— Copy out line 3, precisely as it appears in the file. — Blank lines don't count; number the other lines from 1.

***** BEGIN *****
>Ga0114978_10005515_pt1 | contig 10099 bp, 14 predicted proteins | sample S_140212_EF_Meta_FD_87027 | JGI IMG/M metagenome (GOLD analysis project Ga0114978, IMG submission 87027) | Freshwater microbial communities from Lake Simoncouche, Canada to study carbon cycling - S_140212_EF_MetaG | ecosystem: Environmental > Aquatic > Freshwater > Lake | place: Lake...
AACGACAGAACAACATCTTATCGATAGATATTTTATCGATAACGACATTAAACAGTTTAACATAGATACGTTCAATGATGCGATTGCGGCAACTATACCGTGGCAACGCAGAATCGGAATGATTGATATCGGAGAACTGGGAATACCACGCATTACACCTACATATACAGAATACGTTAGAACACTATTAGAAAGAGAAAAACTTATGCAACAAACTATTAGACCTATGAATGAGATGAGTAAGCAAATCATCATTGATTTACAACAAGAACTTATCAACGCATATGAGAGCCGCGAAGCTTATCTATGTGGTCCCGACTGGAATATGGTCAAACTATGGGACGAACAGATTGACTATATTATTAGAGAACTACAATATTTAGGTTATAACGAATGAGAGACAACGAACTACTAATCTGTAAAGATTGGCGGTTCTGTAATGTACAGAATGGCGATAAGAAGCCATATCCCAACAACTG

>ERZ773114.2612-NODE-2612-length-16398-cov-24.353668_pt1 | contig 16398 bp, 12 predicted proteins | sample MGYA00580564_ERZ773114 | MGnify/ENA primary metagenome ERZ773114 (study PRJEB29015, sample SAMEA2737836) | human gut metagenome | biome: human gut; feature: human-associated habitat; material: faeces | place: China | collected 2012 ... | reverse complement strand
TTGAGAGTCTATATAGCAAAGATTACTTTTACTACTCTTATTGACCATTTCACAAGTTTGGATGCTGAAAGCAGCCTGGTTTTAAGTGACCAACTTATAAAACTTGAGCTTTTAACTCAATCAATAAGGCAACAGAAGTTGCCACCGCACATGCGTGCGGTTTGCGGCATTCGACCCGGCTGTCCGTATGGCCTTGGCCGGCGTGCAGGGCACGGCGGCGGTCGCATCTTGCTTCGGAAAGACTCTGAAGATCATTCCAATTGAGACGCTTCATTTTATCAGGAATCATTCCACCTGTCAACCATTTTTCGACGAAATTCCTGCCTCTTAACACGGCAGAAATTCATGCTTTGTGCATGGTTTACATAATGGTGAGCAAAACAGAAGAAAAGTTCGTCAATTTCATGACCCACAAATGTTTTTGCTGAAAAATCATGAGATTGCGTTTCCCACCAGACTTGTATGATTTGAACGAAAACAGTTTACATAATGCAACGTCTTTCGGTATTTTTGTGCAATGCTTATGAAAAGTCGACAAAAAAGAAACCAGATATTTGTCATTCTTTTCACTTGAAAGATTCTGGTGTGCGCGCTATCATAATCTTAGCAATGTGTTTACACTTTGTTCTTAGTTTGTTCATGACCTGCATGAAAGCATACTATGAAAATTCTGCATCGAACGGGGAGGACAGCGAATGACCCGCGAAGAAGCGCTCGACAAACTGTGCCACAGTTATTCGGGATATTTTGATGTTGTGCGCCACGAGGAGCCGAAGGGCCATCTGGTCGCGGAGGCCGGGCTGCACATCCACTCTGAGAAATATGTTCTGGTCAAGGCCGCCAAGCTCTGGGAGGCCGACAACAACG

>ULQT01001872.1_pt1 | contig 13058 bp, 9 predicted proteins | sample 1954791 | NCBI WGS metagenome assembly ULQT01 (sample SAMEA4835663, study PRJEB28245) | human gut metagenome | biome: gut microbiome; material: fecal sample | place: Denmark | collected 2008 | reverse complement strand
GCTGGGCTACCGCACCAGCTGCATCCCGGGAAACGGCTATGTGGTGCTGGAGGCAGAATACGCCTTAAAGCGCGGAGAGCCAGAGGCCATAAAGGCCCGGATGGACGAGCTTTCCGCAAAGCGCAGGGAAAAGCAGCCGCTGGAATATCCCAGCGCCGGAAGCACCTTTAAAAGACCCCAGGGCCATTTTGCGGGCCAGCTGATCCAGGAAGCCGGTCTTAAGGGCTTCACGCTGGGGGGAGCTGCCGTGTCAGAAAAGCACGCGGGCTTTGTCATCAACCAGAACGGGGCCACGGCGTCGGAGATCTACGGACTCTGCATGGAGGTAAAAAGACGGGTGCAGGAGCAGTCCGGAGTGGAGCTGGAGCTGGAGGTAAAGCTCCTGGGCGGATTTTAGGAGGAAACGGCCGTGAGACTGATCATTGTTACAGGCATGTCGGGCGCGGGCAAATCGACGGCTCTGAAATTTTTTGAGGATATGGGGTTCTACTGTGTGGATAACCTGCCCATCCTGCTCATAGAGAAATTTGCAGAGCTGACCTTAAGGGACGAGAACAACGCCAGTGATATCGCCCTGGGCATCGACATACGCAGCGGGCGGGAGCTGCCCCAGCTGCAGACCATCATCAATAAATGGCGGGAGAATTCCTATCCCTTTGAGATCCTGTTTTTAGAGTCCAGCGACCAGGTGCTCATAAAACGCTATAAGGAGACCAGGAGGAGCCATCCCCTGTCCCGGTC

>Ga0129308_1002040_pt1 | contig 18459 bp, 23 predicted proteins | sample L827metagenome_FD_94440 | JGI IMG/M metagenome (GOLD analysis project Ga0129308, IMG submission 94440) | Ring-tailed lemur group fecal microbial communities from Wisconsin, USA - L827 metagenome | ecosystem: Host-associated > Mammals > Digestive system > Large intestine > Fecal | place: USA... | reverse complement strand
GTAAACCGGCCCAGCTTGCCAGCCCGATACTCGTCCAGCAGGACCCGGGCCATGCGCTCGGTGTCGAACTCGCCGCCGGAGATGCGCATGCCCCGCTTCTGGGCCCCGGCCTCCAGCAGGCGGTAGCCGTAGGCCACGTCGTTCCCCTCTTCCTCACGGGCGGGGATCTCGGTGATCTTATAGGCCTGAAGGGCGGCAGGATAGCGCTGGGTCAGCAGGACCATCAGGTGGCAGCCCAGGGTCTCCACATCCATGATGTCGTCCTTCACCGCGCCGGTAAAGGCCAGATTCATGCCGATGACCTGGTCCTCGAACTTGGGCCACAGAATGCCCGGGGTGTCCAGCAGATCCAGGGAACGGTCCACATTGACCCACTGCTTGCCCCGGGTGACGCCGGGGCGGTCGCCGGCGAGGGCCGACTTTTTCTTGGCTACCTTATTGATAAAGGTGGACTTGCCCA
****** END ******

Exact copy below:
>ERZ773114.2612-NODE-2612-length-16398-cov-24.353668_pt1 | contig 16398 bp, 12 predicted proteins | sample MGYA00580564_ERZ773114 | MGnify/ENA primary metagenome ERZ773114 (study PRJEB29015, sample SAMEA2737836) | human gut metagenome | biome: human gut; feature: human-associated habitat; material: faeces | place: China | collected 2012 ... | reverse complement strand